HELLO MOTO: the auto-escuela experience & second-hand moped search


“Jennifer, I am right behind you. Ready when you are.” I hear through the earpiece fitted into my helmet. I am looking in both mirrors but I can’t quite spot Urbano, my instructor.

“Directly behind you in the car”, he says.

“In the car?!” What is he doing in there?

He explains that it is to give me more protection from other vehicles on the roads. As I look at him sitting behind the wheel there and giving me the nod I realise that this is the first time I have actually used these mirrors.

It is lesson three at moto school and I am about to head out onto the roads of Barcelona for the first time. For a second I wish we could do another session of weaving in and out of cones but I admit to myself that this is probably the closest thing I will ever get to feeling like a spy and that the whole earpiece set-up is incredibly cool.

Even though my British driving licence states that I can legally pick up a moped and whizz around the place I have decided to have a few classes to boost my confidence before joining the thousands of other motoristas here. I have signed up for a pack of 4 classes (two around an enclosed area and two circulación sessions out on the streets) to get me up to speed.

So, off we go down the hill where I then have to indicate and make a sharp turn right. Before I know it I am round the bend no problemo and driving uphill, seeing the soft pink morning sky and the city’s rooftops spread out beside me.

The time flew by and it seemed a lot more natural than I expected – bar the initial tendency to veer onto the left side of the road. In my next and final class instructor Vicente came with me on his moped and gave me a commentary full of useful tips as we looped around Montjuic.


Finding the right moto involved a fair amount of traipsing about but I was finally pointed in the right direction and ended up at Motos Girona, where I set eyes on my bonnie wee Vespa. They had by far the largest number of second-hand mopeds and motorbikes I had seen and were decently priced; each one comes with a one-year guarantee and they will often buy it back from if you decide to leave Barcelona or go onto purchase a bigger bike.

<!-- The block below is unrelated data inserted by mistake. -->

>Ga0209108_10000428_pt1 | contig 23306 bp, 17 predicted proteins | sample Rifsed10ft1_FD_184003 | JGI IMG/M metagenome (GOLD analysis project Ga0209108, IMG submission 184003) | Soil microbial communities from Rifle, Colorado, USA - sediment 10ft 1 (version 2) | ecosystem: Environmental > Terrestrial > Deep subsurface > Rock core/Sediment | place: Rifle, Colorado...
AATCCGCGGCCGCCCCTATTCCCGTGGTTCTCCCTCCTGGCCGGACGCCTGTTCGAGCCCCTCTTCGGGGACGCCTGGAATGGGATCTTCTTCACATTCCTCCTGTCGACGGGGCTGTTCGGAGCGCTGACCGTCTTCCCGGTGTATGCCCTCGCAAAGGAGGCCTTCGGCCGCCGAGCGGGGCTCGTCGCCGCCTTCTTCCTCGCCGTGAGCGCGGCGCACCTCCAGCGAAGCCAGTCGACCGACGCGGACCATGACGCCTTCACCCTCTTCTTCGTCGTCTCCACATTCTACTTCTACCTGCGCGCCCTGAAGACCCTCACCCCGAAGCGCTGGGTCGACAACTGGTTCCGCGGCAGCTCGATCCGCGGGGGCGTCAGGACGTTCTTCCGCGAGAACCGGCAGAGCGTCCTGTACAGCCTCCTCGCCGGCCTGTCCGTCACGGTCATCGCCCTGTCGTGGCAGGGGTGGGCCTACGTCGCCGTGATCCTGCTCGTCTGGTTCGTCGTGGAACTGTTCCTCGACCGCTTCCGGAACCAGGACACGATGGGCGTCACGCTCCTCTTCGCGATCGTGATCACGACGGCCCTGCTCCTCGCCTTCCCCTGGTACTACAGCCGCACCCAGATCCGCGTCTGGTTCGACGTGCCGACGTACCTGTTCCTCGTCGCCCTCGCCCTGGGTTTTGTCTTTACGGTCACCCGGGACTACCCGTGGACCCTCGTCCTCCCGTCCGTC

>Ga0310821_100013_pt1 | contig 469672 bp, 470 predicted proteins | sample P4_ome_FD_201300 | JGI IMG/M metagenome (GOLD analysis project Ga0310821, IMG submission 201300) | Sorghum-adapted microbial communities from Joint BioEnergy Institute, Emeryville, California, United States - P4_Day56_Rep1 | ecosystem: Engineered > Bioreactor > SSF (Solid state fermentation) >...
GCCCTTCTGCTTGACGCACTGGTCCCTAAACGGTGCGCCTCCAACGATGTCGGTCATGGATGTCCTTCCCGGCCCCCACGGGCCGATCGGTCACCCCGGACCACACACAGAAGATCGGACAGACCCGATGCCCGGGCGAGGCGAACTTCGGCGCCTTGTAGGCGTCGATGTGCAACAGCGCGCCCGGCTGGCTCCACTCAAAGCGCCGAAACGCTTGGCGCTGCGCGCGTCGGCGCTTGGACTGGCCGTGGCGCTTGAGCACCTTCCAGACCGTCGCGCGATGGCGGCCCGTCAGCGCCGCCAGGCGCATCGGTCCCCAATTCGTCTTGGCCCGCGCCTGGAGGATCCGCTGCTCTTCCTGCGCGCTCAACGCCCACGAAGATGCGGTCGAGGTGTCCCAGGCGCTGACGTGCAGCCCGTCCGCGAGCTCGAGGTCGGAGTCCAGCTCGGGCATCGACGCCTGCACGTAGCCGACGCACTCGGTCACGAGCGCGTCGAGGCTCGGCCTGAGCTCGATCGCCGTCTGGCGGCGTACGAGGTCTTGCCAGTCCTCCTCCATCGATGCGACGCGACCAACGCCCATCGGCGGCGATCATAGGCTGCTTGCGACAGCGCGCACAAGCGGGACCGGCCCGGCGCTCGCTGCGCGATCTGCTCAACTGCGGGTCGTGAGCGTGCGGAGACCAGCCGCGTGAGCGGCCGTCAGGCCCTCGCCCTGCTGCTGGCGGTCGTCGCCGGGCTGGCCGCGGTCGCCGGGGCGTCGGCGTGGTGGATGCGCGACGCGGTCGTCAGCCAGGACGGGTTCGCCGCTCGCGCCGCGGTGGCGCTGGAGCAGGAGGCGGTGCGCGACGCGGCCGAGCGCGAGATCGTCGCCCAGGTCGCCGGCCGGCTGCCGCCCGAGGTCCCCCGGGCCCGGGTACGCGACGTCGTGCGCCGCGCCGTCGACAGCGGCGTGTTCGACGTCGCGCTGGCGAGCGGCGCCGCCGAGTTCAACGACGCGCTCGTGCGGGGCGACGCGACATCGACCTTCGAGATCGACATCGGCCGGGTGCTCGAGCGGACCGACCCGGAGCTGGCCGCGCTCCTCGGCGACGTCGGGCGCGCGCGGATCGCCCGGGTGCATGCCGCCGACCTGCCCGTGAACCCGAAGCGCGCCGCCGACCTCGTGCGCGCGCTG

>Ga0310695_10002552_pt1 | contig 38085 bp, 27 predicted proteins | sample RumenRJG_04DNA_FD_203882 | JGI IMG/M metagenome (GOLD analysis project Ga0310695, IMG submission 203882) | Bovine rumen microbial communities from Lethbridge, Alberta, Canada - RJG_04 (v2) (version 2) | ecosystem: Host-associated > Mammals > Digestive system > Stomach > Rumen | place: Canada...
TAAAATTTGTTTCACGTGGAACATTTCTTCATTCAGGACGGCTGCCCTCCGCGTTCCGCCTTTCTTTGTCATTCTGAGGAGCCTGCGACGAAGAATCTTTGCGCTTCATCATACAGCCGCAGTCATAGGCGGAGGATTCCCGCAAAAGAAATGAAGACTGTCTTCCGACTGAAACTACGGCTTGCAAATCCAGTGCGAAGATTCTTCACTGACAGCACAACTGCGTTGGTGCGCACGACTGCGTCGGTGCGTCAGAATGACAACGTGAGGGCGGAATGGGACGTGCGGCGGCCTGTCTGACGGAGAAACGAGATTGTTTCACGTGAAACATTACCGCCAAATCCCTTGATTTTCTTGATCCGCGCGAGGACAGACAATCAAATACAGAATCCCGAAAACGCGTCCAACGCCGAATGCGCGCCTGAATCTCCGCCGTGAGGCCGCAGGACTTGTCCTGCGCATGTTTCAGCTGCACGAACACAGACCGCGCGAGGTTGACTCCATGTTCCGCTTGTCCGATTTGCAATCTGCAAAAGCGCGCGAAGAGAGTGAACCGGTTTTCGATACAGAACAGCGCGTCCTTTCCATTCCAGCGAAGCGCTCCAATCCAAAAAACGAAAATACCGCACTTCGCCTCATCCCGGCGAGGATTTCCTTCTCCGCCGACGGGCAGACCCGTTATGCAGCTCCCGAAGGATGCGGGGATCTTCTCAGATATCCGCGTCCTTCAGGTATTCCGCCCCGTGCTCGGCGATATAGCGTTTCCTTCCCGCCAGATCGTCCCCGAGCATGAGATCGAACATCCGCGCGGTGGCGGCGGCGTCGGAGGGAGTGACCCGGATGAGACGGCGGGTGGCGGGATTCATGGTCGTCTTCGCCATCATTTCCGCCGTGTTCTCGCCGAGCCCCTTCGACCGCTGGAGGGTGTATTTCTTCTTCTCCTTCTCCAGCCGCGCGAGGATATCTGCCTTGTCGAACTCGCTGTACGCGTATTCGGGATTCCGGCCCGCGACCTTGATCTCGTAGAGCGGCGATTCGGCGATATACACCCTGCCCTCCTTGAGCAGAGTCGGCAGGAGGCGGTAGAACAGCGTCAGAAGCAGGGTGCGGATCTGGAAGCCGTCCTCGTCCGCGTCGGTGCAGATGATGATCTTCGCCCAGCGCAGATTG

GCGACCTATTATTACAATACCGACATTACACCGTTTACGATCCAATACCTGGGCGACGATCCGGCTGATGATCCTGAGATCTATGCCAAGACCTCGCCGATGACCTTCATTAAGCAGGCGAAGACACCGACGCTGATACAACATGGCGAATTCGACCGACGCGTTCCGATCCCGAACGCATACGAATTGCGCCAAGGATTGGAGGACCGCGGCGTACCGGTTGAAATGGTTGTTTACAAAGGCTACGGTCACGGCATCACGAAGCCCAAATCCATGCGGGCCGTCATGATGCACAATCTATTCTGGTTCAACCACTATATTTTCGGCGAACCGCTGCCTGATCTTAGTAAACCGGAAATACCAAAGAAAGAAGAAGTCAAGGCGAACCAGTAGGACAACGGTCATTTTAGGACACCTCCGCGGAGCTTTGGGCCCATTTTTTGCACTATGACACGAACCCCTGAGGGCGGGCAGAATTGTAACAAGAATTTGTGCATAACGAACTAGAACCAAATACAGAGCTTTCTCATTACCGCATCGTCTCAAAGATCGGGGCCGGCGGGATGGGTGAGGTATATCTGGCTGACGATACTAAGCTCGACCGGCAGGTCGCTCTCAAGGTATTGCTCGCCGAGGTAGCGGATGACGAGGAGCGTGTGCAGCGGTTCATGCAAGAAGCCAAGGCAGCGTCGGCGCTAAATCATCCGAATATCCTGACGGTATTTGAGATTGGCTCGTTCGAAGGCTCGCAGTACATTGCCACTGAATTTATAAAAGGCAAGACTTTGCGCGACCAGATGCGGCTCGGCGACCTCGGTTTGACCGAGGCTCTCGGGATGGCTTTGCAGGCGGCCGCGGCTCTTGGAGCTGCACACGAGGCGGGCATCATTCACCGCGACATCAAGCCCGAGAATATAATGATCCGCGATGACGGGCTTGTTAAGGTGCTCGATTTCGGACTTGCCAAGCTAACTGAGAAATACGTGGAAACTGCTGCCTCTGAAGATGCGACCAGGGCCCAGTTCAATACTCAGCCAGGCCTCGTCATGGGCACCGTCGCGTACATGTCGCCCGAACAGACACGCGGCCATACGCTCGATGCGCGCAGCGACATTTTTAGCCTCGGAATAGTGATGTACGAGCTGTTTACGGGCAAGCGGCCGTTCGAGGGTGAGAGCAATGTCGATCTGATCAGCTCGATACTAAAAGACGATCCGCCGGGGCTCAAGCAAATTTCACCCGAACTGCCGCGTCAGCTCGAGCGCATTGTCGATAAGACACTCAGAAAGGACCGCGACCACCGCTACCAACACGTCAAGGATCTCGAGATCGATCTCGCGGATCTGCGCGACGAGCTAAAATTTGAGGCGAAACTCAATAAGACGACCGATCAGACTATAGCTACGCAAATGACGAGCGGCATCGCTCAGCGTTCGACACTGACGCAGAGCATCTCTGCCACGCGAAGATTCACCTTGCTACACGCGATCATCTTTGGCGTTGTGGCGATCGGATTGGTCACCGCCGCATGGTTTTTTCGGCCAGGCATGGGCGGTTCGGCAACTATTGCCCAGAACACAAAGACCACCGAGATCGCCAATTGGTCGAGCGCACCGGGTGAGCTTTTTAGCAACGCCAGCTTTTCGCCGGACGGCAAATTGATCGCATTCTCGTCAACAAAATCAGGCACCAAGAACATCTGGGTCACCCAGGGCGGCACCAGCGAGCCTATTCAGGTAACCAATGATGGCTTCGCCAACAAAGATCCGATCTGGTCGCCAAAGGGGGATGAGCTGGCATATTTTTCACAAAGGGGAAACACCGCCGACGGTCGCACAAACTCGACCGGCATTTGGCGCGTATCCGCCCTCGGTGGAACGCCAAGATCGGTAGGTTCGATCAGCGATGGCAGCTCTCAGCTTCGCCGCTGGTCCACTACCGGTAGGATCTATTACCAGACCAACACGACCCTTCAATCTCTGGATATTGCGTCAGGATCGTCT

In terms of getting kitted out with the right protection there are shops dotted all around Barcelona where you can buy helmets and motorbike gear. I was well informed at Totmoto, directly opposite Motos Girona, where it seemed a lot of locals were shopping and where I picked up my rather hardcore and shiny full-face helmet.

Second-hand dealers are, by law, obliged to change the name on the vehicle so there is no need to go to offices and queue for hours, and most insurance companies operate by phone or online so setting up cover can be sorted in a matter of minutes (yay!).

Ok, moped classes: check. Helmet: check. Bonnie wee Vespa: check. Vehicle insurance: check.

…Here goes…..!


Useful information:

Driving school: Moto Escuela (Passeig Manuel Girona, 16) http://motoescuela.com

Second-hand scooters and motorbikes: Motos Girona (Carrer del Bruc, 151)  http://motosgirona.es/

Helmet shop: Totmoto (Carrer de Còrsega, 380)  http://www.totmoto.com/

Vehicle insurance: Allianz (Passeig de Gràcia, 20 5-8)  https://www.allianz.es/

Photography: Colorín Colorado (Carrer Sant Lluís, 56)  http://www.colorincoloradofoto.com/

(Moto Escuela driving school and Colorín Colorado photography also conduct moped lessons and photo tours in English)



  1. lovely picture of Jenni Eilidh and her bonnie wee Vespa
    Best “experience” piece I have read – informative for anyone who wishes to give it a go and written in a way that makes the reader think they are actually there.
    Bravo Epa WoopWoop “COOL” and I only use that last word once in a blue moon when Pater is seriously impressed

  2. Good for you for havi,g to courage to get out there and do it! One of the thing I regretted during my Asia trip was that I didn’t learn to drive a moped. Good for you!!

  3. Great article! There is no doubt that taking to the streets of Barcelona in motorised transport is a daunting task for many expatriates. This piece reminded me of the refresher driving lessons I took a number of years ago with a chain-smoking instructor who was a big fan of the singer Isabel Pantojo. I think I learnt more about Copla music than driving though.

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